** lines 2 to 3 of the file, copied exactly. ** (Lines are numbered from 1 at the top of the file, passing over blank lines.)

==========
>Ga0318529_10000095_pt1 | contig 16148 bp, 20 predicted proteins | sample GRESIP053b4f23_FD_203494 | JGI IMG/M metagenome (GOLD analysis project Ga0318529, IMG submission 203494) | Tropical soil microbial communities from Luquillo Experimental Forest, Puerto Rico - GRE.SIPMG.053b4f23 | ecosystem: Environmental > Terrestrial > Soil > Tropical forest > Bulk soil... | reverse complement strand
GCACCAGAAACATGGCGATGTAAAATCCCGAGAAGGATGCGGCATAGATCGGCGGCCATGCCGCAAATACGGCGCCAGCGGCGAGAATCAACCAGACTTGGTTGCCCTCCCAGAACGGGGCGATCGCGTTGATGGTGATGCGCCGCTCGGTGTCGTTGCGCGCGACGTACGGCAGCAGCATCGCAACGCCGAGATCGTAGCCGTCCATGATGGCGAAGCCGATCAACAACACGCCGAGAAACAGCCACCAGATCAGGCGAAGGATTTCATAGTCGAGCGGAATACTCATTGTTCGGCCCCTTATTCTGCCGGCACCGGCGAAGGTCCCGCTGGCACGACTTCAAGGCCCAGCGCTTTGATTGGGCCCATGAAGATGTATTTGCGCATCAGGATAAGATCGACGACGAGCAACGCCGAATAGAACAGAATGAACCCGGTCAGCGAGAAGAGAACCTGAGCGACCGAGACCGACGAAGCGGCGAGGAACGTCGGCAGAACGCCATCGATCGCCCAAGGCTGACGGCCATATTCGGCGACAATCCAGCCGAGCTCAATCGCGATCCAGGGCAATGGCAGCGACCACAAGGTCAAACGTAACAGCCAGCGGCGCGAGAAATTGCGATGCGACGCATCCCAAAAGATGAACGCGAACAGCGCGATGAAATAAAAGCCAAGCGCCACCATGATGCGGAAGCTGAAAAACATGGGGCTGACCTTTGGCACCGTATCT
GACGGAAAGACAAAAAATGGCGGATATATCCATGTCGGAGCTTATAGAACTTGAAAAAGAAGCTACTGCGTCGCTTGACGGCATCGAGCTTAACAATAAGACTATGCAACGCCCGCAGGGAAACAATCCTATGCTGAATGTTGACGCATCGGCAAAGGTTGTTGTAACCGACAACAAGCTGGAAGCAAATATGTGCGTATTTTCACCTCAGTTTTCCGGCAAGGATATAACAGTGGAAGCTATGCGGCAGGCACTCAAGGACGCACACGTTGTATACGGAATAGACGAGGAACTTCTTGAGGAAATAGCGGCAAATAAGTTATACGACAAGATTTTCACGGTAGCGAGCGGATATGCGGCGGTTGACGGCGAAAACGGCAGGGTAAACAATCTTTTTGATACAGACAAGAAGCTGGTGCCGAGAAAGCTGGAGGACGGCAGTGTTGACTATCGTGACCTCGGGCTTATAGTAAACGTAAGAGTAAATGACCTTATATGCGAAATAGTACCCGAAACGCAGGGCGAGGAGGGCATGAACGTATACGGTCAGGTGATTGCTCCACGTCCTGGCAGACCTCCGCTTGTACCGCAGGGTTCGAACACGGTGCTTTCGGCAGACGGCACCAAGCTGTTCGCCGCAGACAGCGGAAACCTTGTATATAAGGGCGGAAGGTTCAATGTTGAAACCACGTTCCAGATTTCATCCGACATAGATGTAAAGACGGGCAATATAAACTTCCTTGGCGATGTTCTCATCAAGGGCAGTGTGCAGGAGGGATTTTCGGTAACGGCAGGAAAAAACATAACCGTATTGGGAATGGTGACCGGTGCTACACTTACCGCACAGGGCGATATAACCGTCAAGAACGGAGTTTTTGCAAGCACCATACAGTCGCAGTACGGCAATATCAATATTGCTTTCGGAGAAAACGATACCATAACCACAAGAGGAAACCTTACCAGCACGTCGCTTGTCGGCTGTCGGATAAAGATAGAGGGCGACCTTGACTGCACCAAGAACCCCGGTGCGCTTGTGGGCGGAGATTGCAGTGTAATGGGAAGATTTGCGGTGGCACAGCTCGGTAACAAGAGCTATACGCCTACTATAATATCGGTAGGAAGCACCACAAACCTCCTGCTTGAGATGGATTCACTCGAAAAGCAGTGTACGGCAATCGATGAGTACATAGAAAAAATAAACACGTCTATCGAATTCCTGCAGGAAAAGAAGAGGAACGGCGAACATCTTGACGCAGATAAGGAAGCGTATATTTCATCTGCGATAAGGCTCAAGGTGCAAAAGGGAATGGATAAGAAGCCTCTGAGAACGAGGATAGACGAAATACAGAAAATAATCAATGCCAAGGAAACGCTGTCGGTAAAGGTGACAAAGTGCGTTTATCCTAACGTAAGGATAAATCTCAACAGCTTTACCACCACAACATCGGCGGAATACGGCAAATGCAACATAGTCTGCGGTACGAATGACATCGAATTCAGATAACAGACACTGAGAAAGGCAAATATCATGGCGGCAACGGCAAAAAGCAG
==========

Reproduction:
GCACCAGAAACATGGCGATGTAAAATCCCGAGAAGGATGCGGCATAGATCGGCGGCCATGCCGCAAATACGGCGCCAGCGGCGAGAATCAACCAGACTTGGTTGCCCTCCCAGAACGGGGCGATCGCGTTGATGGTGATGCGCCGCTCGGTGTCGTTGCGCGCGACGTACGGCAGCAGCATCGCAACGCCGAGATCGTAGCCGTCCATGATGGCGAAGCCGATCAACAACACGCCGAGAAACAGCCACCAGATCAGGCGAAGGATTTCATAGTCGAGCGGAATACTCATTGTTCGGCCCCTTATTCTGCCGGCACCGGCGAAGGTCCCGCTGGCACGACTTCAAGGCCCAGCGCTTTGATTGGGCCCATGAAGATGTATTTGCGCATCAGGATAAGATCGACGACGAGCAACGCCGAATAGAACAGAATGAACCCGGTCAGCGAGAAGAGAACCTGAGCGACCGAGACCGACGAAGCGGCGAGGAACGTCGGCAGAACGCCATCGATCGCCCAAGGCTGACGGCCATATTCGGCGACAATCCAGCCGAGCTCAATCGCGATCCAGGGCAATGGCAGCGACCACAAGGTCAAACGTAACAGCCAGCGGCGCGAGAAATTGCGATGCGACGCATCCCAAAAGATGAACGCGAACAGCGCGATGAAATAAAAGCCAAGCGCCACCATGATGCGGAAGCTGAAAAACATGGGGCTGACCTTTGGCACCGTATCT
GACGGAAAGACAAAAAATGGCGGATATATCCATGTCGGAGCTTATAGAACTTGAAAAAGAAGCTACTGCGTCGCTTGACGGCATCGAGCTTAACAATAAGACTATGCAACGCCCGCAGGGAAACAATCCTATGCTGAATGTTGACGCATCGGCAAAGGTTGTTGTAACCGACAACAAGCTGGAAGCAAATATGTGCGTATTTTCACCTCAGTTTTCCGGCAAGGATATAACAGTGGAAGCTATGCGGCAGGCACTCAAGGACGCACACGTTGTATACGGAATAGACGAGGAACTTCTTGAGGAAATAGCGGCAAATAAGTTATACGACAAGATTTTCACGGTAGCGAGCGGATATGCGGCGGTTGACGGCGAAAACGGCAGGGTAAACAATCTTTTTGATACAGACAAGAAGCTGGTGCCGAGAAAGCTGGAGGACGGCAGTGTTGACTATCGTGACCTCGGGCTTATAGTAAACGTAAGAGTAAATGACCTTATATGCGAAATAGTACCCGAAACGCAGGGCGAGGAGGGCATGAACGTATACGGTCAGGTGATTGCTCCACGTCCTGGCAGACCTCCGCTTGTACCGCAGGGTTCGAACACGGTGCTTTCGGCAGACGGCACCAAGCTGTTCGCCGCAGACAGCGGAAACCTTGTATATAAGGGCGGAAGGTTCAATGTTGAAACCACGTTCCAGATTTCATCCGACATAGATGTAAAGACGGGCAATATAAACTTCCTTGGCGATGTTCTCATCAAGGGCAGTGTGCAGGAGGGATTTTCGGTAACGGCAGGAAAAAACATAACCGTATTGGGAATGGTGACCGGTGCTACACTTACCGCACAGGGCGATATAACCGTCAAGAACGGAGTTTTTGCAAGCACCATACAGTCGCAGTACGGCAATATCAATATTGCTTTCGGAGAAAACGATACCATAACCACAAGAGGAAACCTTACCAGCACGTCGCTTGTCGGCTGTCGGATAAAGATAGAGGGCGACCTTGACTGCACCAAGAACCCCGGTGCGCTTGTGGGCGGAGATTGCAGTGTAATGGGAAGATTTGCGGTGGCACAGCTCGGTAACAAGAGCTATACGCCTACTATAATATCGGTAGGAAGCACCACAAACCTCCTGCTTGAGATGGATTCACTCGAAAAGCAGTGTACGGCAATCGATGAGTACATAGAAAAAATAAACACGTCTATCGAATTCCTGCAGGAAAAGAAGAGGAACGGCGAACATCTTGACGCAGATAAGGAAGCGTATATTTCATCTGCGATAAGGCTCAAGGTGCAAAAGGGAATGGATAAGAAGCCTCTGAGAACGAGGATAGACGAAATACAGAAAATAATCAATGCCAAGGAAACGCTGTCGGTAAAGGTGACAAAGTGCGTTTATCCTAACGTAAGGATAAATCTCAACAGCTTTACCACCACAACATCGGCGGAATACGGCAAATGCAACATAGTCTGCGGTACGAATGACATCGAATTCAGATAACAGACACTGAGAAAGGCAAATATCATGGCGGCAACGGCAAAAAGCAG